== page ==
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Home ▸ Catalog ▸ |Roman Coins| ▸ |Roman Mints| ▸ |Nicomedia||View Options:  |  |  |   

Nicomedia, Bithynia (Izmit, Turkey)

Nicomedia, Bithynia (in Asia Minor, on the Black Sea) was described by ancient writers as a city of superior size and magnificence, ranking next to Rome, Alexandria, and Antioch in the splendor and beauty of its buildings. Diocletian worked to make Nicomedia the equal of Rome itself. Dates of operation: 294 - c. 474 A.D. (reopened as a Byzantine mint, 498 - 627). Mintmarks: MN, N, NIC, NICO, NIK, SMN.


Licinius I, 11 November 308 - 18 September 324 A.D.

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Hercules is depicted in the same pose as the Farnese Hercules, a massive marble sculpture, which depicts a muscular yet weary Hercules leaning on his club, which has his lion-skin draped over it. He has just performed the last of The Twelve Labors, which is suggested by the apples of the Hesperides he holds behind his back. The Farnese Hercules is probably an enlarged copy made in the early third century A.D., signed by Glykon, from an original by Lysippos that would have been made in the fourth century B.C. The copy was made for the Baths of Caracalla in Rome (dedicated in 216 A.D.), where it was recovered in 1546. Today it is in Naples National Archaeological Museum. The statue was well-liked by the Romans, and copies have been found in many Roman palaces and gymnasiums. It is one of the most famous sculptures of antiquity, and has fixed the image of the mythic hero in the human imagination.Farnese Hercules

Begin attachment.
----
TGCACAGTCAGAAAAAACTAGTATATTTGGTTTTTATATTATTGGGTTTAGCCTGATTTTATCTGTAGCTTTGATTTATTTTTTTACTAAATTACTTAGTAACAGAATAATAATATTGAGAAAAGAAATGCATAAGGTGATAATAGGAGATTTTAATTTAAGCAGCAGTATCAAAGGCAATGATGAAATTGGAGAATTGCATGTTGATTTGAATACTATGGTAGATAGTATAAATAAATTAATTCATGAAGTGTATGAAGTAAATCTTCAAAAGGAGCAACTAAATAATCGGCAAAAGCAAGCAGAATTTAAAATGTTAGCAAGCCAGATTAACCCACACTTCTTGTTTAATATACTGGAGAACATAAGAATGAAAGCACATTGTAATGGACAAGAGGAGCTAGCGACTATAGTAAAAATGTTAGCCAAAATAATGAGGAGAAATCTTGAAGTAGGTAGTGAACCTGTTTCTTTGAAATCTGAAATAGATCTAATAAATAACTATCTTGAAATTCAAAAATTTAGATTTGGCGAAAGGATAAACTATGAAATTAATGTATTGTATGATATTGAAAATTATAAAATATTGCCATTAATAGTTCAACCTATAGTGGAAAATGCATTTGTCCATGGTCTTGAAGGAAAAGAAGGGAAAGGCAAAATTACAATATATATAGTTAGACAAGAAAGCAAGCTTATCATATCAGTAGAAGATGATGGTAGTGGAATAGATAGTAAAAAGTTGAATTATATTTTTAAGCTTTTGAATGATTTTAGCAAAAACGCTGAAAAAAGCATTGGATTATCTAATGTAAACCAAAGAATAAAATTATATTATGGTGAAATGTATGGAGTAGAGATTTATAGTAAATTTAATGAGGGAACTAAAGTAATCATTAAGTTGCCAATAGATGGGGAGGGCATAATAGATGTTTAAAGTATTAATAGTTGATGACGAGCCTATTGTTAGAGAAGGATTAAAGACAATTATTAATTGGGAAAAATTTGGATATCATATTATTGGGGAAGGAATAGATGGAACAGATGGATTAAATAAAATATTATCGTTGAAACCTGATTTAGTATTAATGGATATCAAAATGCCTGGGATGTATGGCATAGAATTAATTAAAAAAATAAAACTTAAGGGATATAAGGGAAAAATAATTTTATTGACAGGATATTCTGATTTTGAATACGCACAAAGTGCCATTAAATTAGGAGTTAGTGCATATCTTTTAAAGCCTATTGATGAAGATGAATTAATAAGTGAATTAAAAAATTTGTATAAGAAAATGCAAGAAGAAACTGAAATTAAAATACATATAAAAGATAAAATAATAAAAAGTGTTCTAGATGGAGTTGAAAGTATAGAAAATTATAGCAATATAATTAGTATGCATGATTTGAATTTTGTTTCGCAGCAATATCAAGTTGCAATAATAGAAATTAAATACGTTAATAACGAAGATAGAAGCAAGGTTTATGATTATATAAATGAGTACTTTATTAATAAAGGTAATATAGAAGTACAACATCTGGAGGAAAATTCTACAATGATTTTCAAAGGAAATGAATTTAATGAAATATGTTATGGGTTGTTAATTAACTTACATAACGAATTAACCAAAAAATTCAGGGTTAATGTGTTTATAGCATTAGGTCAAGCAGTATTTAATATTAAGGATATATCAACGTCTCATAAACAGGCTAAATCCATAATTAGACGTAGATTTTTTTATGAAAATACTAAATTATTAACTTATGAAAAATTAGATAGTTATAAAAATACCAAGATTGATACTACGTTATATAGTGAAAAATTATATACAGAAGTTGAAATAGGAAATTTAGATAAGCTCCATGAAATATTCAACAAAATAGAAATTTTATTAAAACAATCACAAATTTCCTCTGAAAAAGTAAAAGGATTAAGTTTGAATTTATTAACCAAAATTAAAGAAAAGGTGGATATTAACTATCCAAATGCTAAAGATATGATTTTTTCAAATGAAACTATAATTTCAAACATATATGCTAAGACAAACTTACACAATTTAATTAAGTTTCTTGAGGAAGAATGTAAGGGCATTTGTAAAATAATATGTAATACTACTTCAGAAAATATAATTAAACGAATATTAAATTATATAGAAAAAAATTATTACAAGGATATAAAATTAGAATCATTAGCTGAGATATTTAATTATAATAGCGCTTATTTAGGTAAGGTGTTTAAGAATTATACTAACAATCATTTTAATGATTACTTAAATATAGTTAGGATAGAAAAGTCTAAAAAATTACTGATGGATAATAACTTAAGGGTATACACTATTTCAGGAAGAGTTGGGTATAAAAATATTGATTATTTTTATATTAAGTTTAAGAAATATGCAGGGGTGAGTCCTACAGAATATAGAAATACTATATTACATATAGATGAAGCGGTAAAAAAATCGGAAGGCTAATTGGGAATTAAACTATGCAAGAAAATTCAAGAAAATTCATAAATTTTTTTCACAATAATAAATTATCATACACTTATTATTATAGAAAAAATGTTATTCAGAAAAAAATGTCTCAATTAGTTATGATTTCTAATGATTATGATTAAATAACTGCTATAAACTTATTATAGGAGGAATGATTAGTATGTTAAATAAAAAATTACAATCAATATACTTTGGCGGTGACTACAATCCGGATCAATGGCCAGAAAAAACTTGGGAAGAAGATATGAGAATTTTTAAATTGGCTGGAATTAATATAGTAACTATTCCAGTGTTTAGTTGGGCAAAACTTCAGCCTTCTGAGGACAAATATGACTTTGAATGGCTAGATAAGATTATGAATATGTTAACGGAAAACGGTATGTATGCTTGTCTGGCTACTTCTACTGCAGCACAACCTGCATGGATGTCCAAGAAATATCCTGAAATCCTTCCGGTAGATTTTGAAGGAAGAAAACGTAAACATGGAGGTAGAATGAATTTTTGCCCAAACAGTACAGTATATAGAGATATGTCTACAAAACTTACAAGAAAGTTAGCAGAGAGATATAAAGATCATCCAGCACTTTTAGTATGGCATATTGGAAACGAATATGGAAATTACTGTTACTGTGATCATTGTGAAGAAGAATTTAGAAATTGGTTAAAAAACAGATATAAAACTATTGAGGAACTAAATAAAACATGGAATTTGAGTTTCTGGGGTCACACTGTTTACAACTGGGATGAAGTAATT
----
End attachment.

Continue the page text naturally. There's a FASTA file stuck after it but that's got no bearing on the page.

RL91319. Billon follis, cf. Cohen VII 59 (obv. legend), RIC VI 68 (Maximinus II), SRCV IV 15200 (Antioch); references list this rev. for Licinius only at Antioch, Choice EF, excellent centering and strike, superb style, highlighting patina, light marks, scattered minor porosity, weight 5.020 g, maximum diameter 22.2 mm, die axis 0o, 4th officina, Nicomedia mint, 313 - 317 A.D.; obverse IMP C VAL LICIN LICINIVS P F AVG, laureate head right; reverse HERCVLI VICTORI, Hercules leaning right on club, on top of which are lion skins, ∆ left, SMN in exergue; although unpublished in references examined by Forum we know of eight other specimens; rare; $320.00 (281.60)


Maximinus II Daia, Late 309 - 30 April 313 A.D.